June 7, 2017
Startups make the headlines not only for their innovative ideas but also for their culture. They receive awards on top of having achieved key performance indicators: happy and productive employees, a collaborative environment, and fluid communication. On the flip side, companies can get a lot of flak from the public for their misbehavior and lack of conscious culture
There are no stone-carved ways to achieve a healthy company culture without trial and error, but it is important to define your company culture from the outset. And no, it isn’t just about game and rec rooms, color-blocked couches, and free-flowing artisanal coffee. (Though we’re not saying you shouldn’t try any of those.) It comes down to cultivating healthy habits and holding on to beliefs that will make your startup better at adapting to changes and removing obstacles. Here are four ways to get started.
Build It From Day 1
Some people refer to the establishing force of a startup culture as the spirit of the founder. They are correct. There is a curious mixture of audacity, naïveté, passion, and motivation to uncover from a founder. After all, it takes vitality to turn an idea into an enterprise. Whatever energy the builder puts into the project takes shape and becomes contagious.
If you are in that leadership position, you need enough self-awareness to build on that spirit, even as your time is drawn to more management and operational tasks. As you add members to your crew, pay attention to the habits and beliefs that are forming within your startup.
To begin developing trust with your team, leaders need to make a conscious effort to not come off as overbearing or controlling. Instead, allow your employees to commit mistakes, learn, change, and debate creative ideas. A flexible organization does not rely on one person to come up with the answer. In the end, the greatest responsibility to shape the company’s culture is in your hands. It is easier said than done. But that does not mean you should not try.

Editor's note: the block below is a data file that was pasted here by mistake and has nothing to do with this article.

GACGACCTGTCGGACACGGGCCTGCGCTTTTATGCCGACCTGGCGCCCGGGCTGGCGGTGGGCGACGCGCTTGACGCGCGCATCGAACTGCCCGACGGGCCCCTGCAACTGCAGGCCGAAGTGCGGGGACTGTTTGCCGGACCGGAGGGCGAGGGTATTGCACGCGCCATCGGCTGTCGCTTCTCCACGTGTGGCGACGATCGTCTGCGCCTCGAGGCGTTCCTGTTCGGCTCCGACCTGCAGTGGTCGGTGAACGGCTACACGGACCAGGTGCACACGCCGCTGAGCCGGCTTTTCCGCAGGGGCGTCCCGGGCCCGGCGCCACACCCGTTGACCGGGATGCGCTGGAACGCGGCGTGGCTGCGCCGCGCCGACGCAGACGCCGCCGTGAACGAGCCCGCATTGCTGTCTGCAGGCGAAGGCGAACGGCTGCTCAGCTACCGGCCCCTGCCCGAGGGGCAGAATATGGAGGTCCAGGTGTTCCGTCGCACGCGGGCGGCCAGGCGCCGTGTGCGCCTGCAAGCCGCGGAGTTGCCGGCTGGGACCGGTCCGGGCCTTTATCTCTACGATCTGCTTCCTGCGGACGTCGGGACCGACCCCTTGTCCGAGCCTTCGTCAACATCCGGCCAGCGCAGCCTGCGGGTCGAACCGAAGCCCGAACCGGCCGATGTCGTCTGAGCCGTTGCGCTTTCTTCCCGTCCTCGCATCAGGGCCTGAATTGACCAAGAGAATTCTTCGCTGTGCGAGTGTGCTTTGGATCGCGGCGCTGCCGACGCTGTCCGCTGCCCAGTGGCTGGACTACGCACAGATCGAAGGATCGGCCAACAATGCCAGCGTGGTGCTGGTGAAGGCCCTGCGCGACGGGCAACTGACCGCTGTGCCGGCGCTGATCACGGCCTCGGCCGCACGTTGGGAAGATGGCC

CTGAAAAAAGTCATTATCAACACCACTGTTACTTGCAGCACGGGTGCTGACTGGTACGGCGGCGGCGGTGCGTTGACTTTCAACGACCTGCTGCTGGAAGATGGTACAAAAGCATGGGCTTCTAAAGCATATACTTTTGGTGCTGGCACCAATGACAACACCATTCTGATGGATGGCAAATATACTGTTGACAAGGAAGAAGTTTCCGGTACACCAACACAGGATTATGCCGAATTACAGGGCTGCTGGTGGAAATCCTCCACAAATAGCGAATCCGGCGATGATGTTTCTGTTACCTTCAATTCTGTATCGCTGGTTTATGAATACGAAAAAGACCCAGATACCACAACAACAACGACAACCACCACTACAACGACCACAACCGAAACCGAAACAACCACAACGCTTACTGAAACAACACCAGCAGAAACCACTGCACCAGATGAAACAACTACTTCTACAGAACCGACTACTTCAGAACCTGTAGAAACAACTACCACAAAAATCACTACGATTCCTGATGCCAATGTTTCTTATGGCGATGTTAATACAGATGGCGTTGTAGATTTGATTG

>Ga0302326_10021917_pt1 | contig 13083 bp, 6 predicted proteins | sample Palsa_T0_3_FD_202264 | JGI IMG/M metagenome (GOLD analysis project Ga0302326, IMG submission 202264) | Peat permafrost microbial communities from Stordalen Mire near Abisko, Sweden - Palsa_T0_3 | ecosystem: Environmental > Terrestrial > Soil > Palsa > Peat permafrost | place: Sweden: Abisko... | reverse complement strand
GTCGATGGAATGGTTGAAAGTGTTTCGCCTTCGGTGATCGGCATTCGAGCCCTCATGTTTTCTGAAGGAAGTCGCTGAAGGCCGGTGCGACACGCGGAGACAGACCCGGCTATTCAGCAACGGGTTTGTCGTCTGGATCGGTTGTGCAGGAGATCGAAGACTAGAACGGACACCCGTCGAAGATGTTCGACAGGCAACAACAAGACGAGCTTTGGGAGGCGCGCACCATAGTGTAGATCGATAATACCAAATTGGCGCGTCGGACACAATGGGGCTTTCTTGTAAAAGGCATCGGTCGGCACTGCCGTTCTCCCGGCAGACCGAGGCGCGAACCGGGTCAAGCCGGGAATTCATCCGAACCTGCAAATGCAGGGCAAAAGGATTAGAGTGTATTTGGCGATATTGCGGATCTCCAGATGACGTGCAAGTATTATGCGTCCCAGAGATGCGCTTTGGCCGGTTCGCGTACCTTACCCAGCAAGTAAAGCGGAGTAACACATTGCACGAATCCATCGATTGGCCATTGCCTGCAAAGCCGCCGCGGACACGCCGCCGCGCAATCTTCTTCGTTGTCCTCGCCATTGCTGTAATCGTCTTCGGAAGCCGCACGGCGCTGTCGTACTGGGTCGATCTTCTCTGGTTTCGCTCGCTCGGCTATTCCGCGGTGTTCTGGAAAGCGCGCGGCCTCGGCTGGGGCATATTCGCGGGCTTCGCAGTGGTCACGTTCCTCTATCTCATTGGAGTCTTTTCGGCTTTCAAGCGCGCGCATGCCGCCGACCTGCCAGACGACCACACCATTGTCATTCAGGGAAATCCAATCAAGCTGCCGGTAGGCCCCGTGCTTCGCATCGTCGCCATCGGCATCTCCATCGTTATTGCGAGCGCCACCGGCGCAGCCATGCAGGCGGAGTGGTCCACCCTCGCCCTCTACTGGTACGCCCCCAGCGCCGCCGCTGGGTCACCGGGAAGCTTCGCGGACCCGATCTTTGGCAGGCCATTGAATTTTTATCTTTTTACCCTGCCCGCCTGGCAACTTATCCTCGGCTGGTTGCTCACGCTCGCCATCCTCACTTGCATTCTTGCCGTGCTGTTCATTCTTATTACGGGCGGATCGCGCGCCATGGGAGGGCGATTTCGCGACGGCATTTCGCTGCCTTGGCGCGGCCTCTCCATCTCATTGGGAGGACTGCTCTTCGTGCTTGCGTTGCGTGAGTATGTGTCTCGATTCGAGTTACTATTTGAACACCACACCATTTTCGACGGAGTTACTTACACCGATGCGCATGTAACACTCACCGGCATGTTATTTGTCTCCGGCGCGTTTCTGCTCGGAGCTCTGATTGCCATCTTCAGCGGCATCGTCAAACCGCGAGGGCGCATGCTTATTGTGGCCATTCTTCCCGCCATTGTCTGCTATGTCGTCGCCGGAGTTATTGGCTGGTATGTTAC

Value Personal Autonomy
In light of the previous point, you should give your people a free rein to explore the limits of their creativity. Your company culture should be able to hold the variety of skills and talents that have come its way and recognize the different ways individuals view, pursue growth and express their thoughts.
Leave the Ego at the Door
The “I don’t need you, but you need me” thinking never has a place in work culture. The battle of egos should be held elsewhere. Let the office be a battleground for ideas and collaboration, and reward employees when they do something for the team. Recognize their efforts especially when you’re talking about the company in public.
Engage A Mobile Workforce
Mobile employees are increasingly becoming the norm. If you don’t expect subordinates to report to you in the office everyday , then you’re not alone in advocating such flexibility. Still, it is important for your startup to have a unifying identity among its members. Let your culture center around establishing a sense of community among employees. So think of how you can bring them together in and outside the office. Create programs that encourage face-to-face interactions. Just because your company is rooted in digital technology doesn’t mean you can forgo human encounters and relationships. Allow yourself to watch your people flourish with your very eyes.
Read more about building a remote team at Tech.Co
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